The setting is Mount Sinai. It is now three months since the children of Israel had gone out of the land of Egypt.
There are intense discussions between the Lord and Moses. He reminded them how He brought them out of Egypt and made this statement: ‘Now therefore, if you will indeed obey My voice and keep My covenant, then you shall be a special treasure to Me above all people, for all the earth is Mine. And you shall be to Me a kingdom of priests and a holy nation.’
It’s one thing to be a treasure to someone, but what sort of resources does he have? And so the Adonai says: ‘For all the earth is Mine’; that‘s right, the entire planet!
The children of Israel said this in response to the marriage offer: ‘All that the Lord has spoken, we will do.’ This is the equivalent of our current wedding practice to say: ‘I do’
Then on the 3rd day in the morning, ‘there were thundering and lightnings, and a thick cloud on the mountain; and the sound of the shofar was very loud, so that all the people who were in the camp trembled’ How many people were in the camp? Well, as many as 603,550 men on foot left Egypt, so if one adds the wives and children it must have been at least 2 million people.
Have you ever heard the sound of a shofar? If not watch this clip to: http://www.youtube.com/watch?v=u6iNXRVN-WE
Remember that sound, it is like no other. Look out for the ‘tekiah’, ‘shevarim’, ‘teruah’ and ‘gadolah’ sounds.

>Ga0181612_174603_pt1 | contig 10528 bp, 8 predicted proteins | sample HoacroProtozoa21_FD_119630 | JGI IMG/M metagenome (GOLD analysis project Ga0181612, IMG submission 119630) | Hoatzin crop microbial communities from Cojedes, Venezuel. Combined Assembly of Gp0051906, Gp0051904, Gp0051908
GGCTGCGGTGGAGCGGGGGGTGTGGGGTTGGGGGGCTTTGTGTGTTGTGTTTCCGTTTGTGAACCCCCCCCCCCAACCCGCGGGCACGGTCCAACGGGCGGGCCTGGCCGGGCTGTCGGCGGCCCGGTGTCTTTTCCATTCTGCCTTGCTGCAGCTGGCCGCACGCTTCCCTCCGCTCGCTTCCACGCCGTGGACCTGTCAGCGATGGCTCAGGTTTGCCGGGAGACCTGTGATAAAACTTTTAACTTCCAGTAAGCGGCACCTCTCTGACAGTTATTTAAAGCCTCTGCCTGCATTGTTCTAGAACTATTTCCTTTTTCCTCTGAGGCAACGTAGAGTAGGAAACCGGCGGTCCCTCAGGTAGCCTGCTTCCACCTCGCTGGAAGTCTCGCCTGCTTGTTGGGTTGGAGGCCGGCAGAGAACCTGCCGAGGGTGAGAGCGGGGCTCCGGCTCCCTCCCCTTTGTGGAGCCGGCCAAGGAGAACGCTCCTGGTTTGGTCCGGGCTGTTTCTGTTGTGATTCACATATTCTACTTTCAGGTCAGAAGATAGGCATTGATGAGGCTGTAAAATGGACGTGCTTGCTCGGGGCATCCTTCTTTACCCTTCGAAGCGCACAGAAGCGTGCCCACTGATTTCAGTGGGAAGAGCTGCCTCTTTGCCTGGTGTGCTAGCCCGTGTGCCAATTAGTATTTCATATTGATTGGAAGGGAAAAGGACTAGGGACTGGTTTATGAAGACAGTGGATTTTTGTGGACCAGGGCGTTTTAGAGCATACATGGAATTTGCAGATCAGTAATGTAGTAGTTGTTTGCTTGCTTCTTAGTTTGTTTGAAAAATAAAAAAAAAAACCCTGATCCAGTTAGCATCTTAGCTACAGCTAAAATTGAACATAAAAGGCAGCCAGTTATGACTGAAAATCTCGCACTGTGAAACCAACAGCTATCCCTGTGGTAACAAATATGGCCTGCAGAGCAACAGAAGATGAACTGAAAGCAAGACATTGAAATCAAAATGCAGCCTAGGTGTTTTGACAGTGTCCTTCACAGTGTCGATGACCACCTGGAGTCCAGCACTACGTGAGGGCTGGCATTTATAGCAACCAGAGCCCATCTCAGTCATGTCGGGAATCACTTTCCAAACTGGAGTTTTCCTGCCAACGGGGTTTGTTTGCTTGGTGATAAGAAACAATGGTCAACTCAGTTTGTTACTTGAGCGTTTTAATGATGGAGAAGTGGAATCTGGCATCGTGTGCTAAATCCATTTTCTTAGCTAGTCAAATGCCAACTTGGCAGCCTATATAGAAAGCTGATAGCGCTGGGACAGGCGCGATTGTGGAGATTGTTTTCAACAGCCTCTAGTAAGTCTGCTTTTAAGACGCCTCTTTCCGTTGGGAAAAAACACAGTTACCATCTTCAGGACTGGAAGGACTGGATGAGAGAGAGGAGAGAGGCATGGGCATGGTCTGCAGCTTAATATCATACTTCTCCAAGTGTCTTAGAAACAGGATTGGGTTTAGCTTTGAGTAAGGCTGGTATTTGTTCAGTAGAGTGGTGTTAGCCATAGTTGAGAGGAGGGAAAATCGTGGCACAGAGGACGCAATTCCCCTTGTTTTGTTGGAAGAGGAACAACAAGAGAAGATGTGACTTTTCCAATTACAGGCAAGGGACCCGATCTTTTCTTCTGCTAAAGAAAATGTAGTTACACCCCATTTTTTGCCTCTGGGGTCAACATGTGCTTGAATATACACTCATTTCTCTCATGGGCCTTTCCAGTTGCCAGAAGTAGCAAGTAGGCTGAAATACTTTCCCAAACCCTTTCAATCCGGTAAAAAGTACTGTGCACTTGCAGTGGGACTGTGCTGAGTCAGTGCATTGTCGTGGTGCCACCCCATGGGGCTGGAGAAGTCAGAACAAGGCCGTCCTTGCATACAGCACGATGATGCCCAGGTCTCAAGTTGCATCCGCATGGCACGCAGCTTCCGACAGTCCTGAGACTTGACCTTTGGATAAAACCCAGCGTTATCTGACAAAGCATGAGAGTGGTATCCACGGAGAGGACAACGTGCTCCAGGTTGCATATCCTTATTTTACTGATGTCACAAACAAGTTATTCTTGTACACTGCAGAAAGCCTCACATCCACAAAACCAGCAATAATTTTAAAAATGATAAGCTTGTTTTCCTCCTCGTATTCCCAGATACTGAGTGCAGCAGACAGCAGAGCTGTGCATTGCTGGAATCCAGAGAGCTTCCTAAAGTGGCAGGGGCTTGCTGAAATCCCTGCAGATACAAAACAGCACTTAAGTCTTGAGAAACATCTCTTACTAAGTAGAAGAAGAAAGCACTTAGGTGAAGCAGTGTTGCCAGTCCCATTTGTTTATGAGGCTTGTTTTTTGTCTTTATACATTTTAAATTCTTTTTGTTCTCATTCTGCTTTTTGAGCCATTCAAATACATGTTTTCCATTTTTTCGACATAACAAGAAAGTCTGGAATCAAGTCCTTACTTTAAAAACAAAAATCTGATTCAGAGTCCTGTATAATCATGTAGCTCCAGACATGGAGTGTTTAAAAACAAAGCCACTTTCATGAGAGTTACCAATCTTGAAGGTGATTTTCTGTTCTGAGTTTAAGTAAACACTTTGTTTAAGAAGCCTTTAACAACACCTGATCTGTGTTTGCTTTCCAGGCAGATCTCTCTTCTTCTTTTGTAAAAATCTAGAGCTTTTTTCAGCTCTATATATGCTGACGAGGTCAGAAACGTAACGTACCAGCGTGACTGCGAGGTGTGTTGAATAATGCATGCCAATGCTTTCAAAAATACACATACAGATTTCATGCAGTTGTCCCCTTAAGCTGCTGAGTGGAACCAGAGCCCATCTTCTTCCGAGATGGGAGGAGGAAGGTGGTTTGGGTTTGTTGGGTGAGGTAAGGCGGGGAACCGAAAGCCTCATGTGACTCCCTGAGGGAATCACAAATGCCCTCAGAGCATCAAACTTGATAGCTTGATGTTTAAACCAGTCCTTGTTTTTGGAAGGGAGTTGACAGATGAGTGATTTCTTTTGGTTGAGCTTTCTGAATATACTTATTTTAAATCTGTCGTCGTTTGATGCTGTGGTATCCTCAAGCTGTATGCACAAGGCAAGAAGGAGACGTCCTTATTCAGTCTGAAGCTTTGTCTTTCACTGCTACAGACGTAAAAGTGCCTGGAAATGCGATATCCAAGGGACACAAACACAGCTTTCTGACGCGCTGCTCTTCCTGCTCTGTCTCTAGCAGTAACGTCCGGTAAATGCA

The event described above is the first time we read about it in the Bible. The shofar or ram's horn is mentioned over 80 times in the bible as either a ram’s horn or trumpet. Along with the harp, the shofar is the most spoken of musical instrument in the Bible. While the harp is used to calm and soothe the spirit and soul, the shofar is constantly used to grab hold of the attention and spirit of the people. The harp is a consoler while the shofar is a preparer.
Interest in the instrument has grown considerably in Christian circles over the last few decades. We see that reference is made to the instrument every time something significant happened in Biblical times, for example:
· The ram's horn, the shofar, is a reminder of Abraham's sacrifice of Isaac and God's provision of a ram as a substitute
· * The Torah was given to Israel with the sound of the shofar from heaven
· * The shofar was blown at the start of the year of Jubilee on Yom Teruah
· * The trumpet was blown to announce the beginning of the festivals
· * Israel conquered in the battle of Jericho with the blast of the shofar
· * The shofar was used for the coronation of kings
The most important modern use of the shofar in religious ceremonies takes place on Rosh HaShana/ Yom Teruah, when it is sounded in the synagogue to call the Jewish people to a spiritual reawakening as the religious NewYear begins on Tishri 1.
However, the importance of the instrument does not stop there. It is a sound that we will hear again on a much larger scale. The sound will originate in the heavens and pierce through to the natural realm. Like at Mount Sinai, it will be so loud that we will tremble. Paul tells the community of faith in Thessalonica that: ‘For the Lord Himself will descend from heaven with a shout, with the voice of an archangel, and with the shofar of God.’ At this time the believers in Messiah who died shall rise from the dead. Literally. ‘Then we who are alive and remain shall be caught up together with them in the clouds’
The relevance for us today is that the blowing of the shofar is a warning and a call to repentance. A warning is not the disaster itself, but a call to avoid it!
Safety has become a huge priority in our day - the Hebrew word for safety is ‘Yeshua’
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